- Composed by Bear McCreary
- Sparks and Shadows / 2014 / 79m
A new tv show set in what the publicity material calls the “golden age of piracy” (one day perhaps there’ll be a series set in the “golden age of murder”), Black Sails focuses on a pirate crew in the Caribbean in the early 18th century and is intended to serve as a prequel of sorts to Robert Louis Stevenson’s Treasure Island. The music is by the prolific Bear McCreary. It would be easy to think, in the post-Jack Sparrow era, that a tv show about pirates would get a Zimmer / Pirates of the Caribbean type score. Think again. McCreary’s music sounds just perfect – he puts it far better than I could by describing it as “raw – filthy – salty” – the sort of music you could imagine a pirate crew improvising on whatever instruments they have lying around. The main theme is magnificent – dynamic and catchy but deliciously dirty, it’s destined to become a McCreary classic I’m sure.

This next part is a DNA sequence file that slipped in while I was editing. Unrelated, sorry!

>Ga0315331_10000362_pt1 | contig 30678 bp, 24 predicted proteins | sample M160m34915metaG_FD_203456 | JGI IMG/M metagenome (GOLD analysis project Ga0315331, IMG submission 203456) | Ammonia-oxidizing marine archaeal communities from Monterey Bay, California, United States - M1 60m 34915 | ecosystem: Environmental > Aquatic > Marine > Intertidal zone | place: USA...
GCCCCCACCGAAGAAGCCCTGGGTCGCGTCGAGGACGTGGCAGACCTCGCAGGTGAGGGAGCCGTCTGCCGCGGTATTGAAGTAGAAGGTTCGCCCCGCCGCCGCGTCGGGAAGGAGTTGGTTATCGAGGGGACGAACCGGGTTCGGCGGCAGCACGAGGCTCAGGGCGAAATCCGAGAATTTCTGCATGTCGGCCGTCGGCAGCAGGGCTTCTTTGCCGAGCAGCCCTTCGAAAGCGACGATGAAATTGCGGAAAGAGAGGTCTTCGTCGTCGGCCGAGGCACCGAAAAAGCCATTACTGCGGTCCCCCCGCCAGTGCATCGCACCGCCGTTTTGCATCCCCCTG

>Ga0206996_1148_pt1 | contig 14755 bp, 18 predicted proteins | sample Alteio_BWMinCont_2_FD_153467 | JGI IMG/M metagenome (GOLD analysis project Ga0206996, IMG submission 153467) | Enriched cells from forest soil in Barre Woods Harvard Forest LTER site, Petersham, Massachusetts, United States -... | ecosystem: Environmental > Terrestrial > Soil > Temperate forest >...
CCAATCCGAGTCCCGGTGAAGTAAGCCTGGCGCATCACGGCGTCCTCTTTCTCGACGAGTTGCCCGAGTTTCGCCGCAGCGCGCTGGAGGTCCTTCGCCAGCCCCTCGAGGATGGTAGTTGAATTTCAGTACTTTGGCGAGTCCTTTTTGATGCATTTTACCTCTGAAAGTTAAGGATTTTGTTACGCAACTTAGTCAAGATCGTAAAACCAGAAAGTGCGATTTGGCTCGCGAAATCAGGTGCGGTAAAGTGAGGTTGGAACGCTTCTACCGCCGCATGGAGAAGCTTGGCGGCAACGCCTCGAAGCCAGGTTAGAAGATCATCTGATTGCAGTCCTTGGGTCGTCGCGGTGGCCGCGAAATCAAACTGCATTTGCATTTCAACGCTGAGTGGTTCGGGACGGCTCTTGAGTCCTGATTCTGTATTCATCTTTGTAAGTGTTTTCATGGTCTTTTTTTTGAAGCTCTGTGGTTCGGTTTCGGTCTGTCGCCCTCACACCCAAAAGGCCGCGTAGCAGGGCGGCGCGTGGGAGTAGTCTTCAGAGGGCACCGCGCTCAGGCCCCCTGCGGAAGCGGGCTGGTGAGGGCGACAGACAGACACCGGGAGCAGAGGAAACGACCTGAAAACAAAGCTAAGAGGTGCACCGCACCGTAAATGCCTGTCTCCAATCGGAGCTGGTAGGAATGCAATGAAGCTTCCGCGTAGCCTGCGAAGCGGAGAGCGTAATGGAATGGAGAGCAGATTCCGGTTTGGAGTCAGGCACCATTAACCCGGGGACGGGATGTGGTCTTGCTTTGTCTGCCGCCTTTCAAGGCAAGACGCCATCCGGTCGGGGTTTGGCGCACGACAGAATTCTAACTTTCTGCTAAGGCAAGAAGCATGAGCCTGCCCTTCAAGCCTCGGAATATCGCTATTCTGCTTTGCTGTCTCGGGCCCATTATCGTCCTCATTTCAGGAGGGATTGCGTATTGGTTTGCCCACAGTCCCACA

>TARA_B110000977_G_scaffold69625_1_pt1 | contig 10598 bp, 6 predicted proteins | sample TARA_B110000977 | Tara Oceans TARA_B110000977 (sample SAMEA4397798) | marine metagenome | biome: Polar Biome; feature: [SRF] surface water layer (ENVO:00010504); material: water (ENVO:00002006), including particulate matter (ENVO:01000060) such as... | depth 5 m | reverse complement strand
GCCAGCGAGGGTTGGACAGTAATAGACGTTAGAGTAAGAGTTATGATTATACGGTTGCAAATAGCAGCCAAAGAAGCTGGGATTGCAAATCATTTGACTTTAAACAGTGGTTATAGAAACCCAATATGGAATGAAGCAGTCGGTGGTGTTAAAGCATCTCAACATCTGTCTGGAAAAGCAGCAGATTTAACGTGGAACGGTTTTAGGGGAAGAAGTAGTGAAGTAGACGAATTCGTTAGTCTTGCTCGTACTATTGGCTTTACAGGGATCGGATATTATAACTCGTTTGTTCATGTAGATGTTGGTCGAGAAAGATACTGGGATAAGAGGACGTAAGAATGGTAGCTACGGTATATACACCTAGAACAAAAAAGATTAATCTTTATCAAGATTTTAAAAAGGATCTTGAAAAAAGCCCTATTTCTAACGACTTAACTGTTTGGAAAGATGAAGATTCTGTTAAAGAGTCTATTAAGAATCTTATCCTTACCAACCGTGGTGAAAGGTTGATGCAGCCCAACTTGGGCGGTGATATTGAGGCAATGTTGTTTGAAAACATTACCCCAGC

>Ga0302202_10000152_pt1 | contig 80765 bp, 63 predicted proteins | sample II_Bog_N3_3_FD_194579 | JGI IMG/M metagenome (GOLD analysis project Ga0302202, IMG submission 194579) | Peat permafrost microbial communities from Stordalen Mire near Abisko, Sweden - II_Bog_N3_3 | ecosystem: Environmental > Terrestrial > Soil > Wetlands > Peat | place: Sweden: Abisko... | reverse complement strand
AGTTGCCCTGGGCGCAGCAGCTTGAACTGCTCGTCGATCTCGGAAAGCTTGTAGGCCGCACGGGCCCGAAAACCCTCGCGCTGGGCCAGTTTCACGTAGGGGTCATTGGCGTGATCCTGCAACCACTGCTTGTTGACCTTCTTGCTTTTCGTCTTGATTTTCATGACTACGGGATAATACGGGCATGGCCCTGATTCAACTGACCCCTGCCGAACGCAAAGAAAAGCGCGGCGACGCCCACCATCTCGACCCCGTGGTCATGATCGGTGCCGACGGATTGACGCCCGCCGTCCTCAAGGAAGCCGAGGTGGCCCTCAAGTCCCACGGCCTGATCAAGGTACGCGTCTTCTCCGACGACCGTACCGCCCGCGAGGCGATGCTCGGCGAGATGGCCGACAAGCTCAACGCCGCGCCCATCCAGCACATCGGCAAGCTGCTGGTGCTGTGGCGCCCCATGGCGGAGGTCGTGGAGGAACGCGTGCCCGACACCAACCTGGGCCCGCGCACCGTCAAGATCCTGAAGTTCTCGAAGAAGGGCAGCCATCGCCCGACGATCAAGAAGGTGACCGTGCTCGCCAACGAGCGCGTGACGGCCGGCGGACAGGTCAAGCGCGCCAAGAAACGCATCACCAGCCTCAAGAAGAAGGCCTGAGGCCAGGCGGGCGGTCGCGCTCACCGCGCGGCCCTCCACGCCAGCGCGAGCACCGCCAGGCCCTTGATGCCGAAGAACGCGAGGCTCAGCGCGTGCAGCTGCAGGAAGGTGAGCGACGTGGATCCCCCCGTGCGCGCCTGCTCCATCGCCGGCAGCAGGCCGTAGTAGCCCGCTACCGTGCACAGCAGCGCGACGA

Everything stems from the unorthodox ensemble – string quartet, guitar trio, hurdy-gurdy, accordion, mandolin, other assorted pipes, winds, guitars, percussion. McCreary encouraged an unusual amount of improvisation, also took much inspiration from actual folk music of the time (like the terrific love-theme-of-sorts, “Wondrous Love”). The results are terrific – lending not just an authentic-enough sound, but (perhaps harder) at the same time achieving dramatic momentum. It treads darker, choppier waters sometimes, always with great energy; there is a constant sense of motion – the 79-minute album positively flies by. This is distinctive music of real character, another triumph by a composer who seems to relish stretching himself and finding individual solutions to problems rather than following the crowd. Great stuff.